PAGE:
Here is the storyboard I presented at the Jury – the spoken text that goes with it is below.
To watch, the Password is Le (capital L, lowercase e).
Like a slippery pool of mercury, it glinted at her from her fingertip. As the morning light danced across the concave lens, it shifted from mirrored glass to transparent gel. Of all Aisha’s morning rituals, this was the first. With practised delicacy, she lifted it to her face and covered her eyes.
In a dense settlement, built out over an endless glossy ocean, under a white misty sky, a child played. Aisha’s village was one of several, connected by long walkways that extended over the waters. Each morning, slipped under their door, Aisha’s family received papers from Le. Papers that could be exchanged for food and goods at the local markets. One morning, no papers arrived, and as Aisha played at the edge of her settlement, she wondered if Le had forgotten them.
Miri’s city was a garden of Dionysian delights. Nestled in a mountainous lush forest, her city’s streets were mirrored arcades, shaded by lattices of grape vines, and flowering coffee plants. Every morning, as Miri sipped her tea and practised yoga amongst the bleating sheep that shared her city, she would submit a prayer to Le, wondering why it had taken her so long to ban the cruel slaughter of livestock for human consumption.
A great mirrored wall surrounded Rick’s house; a beautiful detached home that had been in his family for generations. The walls were to keep the crazys out. For a long time, Rick had felt estranged in his own city, and in recent years his movements shrank to a routine set of walled paths leading to trusted friends; the butcher, the barber, the school and the cricket pitch. Recently, Le’s behaviour had bewildered him. Culture and civilisation herself were being eroded by all the newcomers Le was letting into the city – and districts once rich with identity and character were now overrun by immigrants and hooligans.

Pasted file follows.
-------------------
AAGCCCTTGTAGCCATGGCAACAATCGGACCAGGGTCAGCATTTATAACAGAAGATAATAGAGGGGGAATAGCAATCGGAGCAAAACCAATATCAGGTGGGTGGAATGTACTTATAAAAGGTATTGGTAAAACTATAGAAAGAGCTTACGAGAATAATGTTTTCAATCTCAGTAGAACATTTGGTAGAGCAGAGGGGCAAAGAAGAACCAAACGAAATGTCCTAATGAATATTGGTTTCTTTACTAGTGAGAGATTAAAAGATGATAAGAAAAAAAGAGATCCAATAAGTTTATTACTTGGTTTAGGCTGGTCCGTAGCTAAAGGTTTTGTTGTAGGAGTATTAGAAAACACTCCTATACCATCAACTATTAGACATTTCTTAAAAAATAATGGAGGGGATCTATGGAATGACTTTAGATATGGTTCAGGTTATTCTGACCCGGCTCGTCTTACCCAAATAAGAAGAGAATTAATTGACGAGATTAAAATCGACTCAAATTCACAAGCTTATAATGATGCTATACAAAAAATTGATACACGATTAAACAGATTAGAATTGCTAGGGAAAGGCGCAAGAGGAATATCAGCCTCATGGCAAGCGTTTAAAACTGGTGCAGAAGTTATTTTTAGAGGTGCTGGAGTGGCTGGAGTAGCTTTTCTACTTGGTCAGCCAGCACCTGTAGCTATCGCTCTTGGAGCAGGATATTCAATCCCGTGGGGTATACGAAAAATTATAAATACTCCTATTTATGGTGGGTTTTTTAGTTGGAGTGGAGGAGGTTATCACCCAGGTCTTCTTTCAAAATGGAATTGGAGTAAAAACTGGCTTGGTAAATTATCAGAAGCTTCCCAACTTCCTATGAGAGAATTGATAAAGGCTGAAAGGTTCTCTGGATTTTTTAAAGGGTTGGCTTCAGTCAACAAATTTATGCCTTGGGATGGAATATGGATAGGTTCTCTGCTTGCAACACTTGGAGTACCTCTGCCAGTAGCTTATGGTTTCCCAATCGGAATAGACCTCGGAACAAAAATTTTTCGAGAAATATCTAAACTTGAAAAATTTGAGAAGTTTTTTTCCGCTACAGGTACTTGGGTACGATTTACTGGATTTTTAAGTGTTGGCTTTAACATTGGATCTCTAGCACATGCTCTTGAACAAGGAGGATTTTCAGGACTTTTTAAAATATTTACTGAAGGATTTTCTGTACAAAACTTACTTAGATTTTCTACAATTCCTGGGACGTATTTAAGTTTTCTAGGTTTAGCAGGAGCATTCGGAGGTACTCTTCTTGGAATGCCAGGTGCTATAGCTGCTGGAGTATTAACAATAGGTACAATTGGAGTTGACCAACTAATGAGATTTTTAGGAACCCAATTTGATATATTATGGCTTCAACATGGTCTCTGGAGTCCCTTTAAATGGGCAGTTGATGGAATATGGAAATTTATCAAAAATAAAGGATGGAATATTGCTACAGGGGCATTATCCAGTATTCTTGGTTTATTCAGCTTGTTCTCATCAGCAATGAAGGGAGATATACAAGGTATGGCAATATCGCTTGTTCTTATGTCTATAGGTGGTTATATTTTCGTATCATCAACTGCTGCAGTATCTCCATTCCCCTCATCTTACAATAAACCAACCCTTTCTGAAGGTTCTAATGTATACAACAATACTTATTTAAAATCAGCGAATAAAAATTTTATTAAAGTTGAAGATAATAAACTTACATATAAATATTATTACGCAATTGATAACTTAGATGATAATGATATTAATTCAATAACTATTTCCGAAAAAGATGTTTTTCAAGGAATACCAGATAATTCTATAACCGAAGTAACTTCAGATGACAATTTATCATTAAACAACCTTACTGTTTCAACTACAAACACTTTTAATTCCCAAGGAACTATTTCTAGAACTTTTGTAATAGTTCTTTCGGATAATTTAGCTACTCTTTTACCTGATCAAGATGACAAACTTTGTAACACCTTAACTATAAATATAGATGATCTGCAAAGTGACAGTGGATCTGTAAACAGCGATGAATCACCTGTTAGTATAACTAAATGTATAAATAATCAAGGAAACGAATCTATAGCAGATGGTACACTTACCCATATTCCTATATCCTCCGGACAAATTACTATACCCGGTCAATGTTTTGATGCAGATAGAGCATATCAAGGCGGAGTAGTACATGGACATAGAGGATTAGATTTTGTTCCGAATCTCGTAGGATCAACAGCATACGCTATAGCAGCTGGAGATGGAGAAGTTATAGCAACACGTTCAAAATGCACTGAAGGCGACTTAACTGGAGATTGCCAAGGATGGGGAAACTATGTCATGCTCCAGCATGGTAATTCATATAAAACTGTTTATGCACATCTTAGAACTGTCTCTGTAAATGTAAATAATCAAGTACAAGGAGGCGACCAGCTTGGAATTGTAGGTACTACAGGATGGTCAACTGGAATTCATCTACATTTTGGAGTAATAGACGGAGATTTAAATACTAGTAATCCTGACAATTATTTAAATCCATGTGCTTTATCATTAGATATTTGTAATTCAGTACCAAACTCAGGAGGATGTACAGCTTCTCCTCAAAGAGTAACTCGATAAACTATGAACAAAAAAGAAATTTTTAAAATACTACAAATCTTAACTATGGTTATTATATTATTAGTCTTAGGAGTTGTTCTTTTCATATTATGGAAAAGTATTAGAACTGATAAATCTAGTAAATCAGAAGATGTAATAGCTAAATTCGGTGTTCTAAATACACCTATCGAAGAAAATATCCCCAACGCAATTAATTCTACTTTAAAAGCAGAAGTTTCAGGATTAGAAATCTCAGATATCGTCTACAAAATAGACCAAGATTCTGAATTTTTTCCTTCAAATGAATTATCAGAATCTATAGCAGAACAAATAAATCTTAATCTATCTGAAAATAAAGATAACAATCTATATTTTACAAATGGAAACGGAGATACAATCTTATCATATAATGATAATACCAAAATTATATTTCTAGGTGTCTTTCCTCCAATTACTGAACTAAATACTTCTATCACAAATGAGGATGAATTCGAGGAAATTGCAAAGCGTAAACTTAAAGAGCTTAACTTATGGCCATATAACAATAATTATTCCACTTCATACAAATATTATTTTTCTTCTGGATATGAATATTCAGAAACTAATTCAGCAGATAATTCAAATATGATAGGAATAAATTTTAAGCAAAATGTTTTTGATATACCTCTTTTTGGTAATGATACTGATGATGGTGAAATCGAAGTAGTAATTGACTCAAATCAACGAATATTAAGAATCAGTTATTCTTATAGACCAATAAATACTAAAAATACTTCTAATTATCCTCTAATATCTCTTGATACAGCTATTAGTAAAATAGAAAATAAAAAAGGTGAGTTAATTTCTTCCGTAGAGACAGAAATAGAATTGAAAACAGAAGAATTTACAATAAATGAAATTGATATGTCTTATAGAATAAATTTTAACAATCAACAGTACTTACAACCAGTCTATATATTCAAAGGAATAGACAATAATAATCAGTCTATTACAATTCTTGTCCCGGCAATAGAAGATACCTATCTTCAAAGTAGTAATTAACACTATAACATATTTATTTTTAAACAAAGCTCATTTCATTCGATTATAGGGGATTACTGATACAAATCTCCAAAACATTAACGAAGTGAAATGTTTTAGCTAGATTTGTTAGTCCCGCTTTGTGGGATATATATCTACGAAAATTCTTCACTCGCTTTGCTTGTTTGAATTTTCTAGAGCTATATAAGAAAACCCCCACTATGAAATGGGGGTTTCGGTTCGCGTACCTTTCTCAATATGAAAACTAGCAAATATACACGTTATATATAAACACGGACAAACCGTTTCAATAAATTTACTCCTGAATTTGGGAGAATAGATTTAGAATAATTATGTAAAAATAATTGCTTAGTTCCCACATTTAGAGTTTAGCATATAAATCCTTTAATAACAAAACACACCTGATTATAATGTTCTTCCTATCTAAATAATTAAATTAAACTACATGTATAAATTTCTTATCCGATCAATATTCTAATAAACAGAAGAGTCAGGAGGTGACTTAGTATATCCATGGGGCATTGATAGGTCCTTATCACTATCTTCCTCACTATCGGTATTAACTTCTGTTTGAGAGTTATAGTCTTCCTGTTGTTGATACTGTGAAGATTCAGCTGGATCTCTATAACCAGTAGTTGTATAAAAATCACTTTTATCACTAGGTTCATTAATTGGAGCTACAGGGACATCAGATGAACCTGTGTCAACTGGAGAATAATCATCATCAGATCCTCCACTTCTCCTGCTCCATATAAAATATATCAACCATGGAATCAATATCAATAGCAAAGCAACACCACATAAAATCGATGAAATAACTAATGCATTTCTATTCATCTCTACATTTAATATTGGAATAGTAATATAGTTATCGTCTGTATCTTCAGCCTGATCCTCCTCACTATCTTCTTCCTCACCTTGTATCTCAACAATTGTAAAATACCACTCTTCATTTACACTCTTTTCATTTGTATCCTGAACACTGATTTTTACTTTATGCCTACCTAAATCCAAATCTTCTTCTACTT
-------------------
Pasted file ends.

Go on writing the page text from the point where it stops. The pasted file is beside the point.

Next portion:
In these three cities and many others, a Festival in celebration of Le was announced, promising insight into the subtleties of culture, and unprecedented spectacle.
Aisha ran to the gathering place to see the festival’s opening, moving swiftly across the walkways. As she ran, the strange sounds of spirits’ conversations in foreign tongues echoed from the fog. The exotic fragrances of unfamiliar spices drifted across the air. On occasion, shadowy figures emerged from the mist, crossing her path before gliding back out over the water. These figures she dodged with rehearsed nimbleness – they would not harm her so long as she did not interact with them.
Miri’s walk to the festival site took her through golden arbours around which cafes full of friendly faces gathered. She was nervous and excited. Her friends had heard rumours that during the festival, personalisation services would be suspended, and she didn’t know what to expect.
Somewhere else, Rick walked down one of his narrow walled pathways, seeing himself reflected to infinity in the mirrors to either side. This excursion to the city plaza made him feel like a tourist in his own home, but despite his reservations, a curiosity he couldn’t quite place drove him to the centre of the action. The chaotic sounds of a great crowd signalled that he had arrived at the city square. Peering through them, he began to shuffle toward the great tree that marked the centre of his city.
Miri arrived early. She had made it in plenty of time to ensure she had a prime position near the mother tree at the centre of her city. In full bloom and covered in ripe fruit she took comfort in its shade. A small child stood directly opposite her, staring up into the canopy.
A sudden noise took Aisha out of her daydream. The crowd was counting backwards from ten. She stood under the tree that stood at the centre of the great pontoon that connected all the settlements. The volume of the counting increased as the crowd grew excited and as they reached zero, Aisha saw through her eye a lone fruit fall.
As it fell, the fruit dissolved and the pontoon vanished. She looked around and was startled to see that the ocean had gone too. Instead she stood in a white city, covered in the strange glyphs of an unknown language.
Aisha, Miri and Rick all stood dumbfounded around the tree. No longer organic, it appeared as a black mass of seething wires and antennas, all connected to whirring servers.